​ Friends.jpeg

The above scene from the famous sitcom Friends, however comic, illustrates a rather serious epistemological problem: how do we, or even can we, know what others know? This is a problem which likewise plagues both scholarship and classrooms. In academic contexts, however, the problem is more often a failure to appreciate what others don't know. Steven Pinker, drawing on terminology from economics, ascribes such failure to the “Curse of Knowledge: a difficulty in imagining what it is like for someone else not to know something that you know," and it has implications for English-Medium Instruction as well.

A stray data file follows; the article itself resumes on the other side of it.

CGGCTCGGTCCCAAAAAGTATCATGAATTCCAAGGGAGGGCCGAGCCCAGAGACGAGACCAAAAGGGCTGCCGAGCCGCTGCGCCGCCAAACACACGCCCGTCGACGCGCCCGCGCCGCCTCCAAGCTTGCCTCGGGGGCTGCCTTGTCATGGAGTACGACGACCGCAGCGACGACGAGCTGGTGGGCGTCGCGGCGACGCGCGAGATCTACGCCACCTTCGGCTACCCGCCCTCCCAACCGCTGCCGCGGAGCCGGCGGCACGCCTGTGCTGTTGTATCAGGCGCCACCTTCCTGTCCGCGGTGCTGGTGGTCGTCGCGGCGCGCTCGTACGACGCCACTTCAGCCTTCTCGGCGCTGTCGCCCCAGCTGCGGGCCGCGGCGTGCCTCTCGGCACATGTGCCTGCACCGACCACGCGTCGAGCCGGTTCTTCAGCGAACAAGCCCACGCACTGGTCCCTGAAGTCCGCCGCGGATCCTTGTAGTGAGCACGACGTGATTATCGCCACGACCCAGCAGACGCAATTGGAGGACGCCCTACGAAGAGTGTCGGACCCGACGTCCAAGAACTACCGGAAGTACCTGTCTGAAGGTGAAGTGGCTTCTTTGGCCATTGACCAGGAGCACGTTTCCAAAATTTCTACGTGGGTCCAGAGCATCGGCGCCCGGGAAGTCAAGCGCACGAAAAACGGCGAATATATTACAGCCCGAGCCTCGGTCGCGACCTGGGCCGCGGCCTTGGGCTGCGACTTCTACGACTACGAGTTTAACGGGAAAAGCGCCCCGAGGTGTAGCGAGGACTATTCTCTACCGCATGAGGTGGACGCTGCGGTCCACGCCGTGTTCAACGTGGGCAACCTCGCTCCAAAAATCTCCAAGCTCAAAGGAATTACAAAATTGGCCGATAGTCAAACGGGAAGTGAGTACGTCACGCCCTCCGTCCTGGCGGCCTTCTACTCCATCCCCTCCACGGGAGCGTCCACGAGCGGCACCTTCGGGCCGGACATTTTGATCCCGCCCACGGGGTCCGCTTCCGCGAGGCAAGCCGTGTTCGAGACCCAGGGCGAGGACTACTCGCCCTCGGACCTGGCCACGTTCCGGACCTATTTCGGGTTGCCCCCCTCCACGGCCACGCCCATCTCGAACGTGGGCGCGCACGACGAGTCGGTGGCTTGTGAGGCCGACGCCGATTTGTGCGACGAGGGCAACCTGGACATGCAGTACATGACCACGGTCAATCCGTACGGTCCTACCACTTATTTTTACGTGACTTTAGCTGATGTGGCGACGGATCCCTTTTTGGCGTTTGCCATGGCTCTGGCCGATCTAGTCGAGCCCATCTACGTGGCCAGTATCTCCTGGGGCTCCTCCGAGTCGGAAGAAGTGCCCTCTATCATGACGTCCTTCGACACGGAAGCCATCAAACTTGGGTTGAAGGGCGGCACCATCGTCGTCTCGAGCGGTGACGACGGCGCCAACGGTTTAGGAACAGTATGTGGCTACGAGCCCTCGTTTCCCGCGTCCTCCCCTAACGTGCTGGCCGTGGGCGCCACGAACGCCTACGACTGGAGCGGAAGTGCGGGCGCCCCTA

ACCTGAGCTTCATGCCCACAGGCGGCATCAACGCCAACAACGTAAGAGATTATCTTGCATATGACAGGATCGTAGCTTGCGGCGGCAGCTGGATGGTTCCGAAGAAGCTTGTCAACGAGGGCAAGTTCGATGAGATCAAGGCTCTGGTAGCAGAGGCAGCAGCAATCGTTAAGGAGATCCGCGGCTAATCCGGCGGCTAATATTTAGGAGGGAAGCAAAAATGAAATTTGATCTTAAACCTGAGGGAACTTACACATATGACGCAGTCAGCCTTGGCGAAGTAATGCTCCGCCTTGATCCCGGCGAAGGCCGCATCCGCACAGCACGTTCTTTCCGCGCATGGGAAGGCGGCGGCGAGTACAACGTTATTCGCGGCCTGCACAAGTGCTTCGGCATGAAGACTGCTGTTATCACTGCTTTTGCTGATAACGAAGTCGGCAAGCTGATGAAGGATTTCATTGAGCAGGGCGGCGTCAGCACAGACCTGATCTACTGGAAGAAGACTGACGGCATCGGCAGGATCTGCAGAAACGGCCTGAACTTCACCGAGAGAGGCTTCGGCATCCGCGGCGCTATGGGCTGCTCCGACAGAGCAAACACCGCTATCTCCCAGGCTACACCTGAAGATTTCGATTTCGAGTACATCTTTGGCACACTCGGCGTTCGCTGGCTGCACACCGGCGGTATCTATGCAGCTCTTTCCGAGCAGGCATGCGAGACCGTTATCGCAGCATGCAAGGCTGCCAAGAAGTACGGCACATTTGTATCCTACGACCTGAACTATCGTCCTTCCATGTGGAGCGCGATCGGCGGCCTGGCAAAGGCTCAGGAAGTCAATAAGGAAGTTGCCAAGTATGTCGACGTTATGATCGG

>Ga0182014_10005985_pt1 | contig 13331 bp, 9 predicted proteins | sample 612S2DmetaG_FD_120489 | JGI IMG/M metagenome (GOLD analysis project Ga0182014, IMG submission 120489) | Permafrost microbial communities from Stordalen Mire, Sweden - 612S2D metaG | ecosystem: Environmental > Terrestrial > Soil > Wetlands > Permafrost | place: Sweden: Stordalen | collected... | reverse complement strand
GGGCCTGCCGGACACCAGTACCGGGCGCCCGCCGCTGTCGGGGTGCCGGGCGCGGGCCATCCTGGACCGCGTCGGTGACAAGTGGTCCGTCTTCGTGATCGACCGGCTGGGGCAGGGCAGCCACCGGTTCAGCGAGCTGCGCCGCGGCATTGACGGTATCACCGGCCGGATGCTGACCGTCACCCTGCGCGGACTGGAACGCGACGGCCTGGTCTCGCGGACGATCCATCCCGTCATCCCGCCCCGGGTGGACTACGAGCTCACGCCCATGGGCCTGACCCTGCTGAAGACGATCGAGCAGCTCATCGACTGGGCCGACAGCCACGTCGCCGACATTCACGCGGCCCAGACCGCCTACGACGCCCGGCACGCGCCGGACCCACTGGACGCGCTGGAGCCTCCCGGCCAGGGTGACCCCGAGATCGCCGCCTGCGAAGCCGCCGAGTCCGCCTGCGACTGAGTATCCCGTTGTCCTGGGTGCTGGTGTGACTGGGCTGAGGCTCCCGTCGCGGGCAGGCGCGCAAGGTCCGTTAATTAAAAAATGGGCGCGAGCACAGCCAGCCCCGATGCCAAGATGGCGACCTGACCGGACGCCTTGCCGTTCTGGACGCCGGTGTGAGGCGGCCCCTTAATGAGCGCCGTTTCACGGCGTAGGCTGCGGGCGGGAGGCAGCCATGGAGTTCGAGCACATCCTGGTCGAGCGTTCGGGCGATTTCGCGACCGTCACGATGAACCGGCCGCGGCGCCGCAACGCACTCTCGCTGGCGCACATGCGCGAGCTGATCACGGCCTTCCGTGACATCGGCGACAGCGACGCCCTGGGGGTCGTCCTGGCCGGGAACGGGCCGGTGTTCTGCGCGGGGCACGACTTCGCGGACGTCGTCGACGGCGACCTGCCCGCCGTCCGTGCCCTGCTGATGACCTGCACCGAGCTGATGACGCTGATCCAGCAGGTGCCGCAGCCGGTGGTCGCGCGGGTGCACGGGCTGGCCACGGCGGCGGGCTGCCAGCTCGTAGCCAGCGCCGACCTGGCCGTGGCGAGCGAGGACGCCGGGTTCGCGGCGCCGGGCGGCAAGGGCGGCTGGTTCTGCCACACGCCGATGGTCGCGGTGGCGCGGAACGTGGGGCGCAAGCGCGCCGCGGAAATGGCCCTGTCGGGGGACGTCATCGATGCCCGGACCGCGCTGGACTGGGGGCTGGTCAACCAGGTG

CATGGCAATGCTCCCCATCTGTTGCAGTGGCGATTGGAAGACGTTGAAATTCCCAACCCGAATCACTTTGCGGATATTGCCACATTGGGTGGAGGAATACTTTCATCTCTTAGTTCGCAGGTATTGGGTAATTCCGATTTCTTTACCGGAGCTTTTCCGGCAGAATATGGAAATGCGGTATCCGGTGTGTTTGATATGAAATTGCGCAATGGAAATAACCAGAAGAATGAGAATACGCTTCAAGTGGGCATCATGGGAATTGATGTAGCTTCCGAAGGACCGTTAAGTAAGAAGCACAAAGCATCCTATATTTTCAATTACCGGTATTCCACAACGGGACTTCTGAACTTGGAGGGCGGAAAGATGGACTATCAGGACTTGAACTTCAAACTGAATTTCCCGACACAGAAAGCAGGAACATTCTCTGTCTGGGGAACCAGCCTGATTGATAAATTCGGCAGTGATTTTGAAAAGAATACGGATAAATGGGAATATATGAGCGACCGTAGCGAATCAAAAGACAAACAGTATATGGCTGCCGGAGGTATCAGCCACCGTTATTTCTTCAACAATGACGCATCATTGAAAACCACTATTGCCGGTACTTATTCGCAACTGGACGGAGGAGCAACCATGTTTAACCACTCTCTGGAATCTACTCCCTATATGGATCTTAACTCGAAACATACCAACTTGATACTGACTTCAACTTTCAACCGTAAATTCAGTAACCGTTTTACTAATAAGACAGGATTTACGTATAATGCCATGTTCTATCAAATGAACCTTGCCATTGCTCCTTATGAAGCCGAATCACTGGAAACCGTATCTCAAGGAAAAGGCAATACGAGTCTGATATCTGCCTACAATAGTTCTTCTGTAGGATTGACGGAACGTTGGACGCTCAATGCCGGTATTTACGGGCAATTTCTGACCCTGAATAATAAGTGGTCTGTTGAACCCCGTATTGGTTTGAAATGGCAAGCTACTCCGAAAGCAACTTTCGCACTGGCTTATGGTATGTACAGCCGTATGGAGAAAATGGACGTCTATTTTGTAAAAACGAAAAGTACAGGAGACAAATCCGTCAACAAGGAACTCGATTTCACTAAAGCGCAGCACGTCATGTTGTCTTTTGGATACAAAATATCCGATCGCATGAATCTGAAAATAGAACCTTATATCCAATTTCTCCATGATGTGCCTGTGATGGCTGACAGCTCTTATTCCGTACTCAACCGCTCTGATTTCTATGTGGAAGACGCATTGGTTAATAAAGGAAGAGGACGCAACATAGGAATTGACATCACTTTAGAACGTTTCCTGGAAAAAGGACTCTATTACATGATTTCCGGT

Indeed, one of the examples Pinker provides will no doubt sound familiar to many lecturers and instructors. Attending a lecture at a TED conference on the latest research on DNA, Pinker notes that when it became evident that few of the attendees understood what was being said, the host interrupted the talk to ask for a clearer explanation. At this interruption and request the presenting biologist “seemed genuinely surprised and not a little annoyed" because, Pinker observes, the lack of understanding was “[a]pparent to everyone ... except the eminent biologist." In other words, the biologist was certain that he was being perfectly clear (hence the surprise), when in fact most of his audience was at a loss. The same often happens in the classroom – lecturers believe they do a good job explaining ideas and inciting interest, only to learn, through subsequent questions or examination results, that the students got it wrong or not at all. Annoyance seems like a legitimate response to what is then perceived as intellectual inaptitude.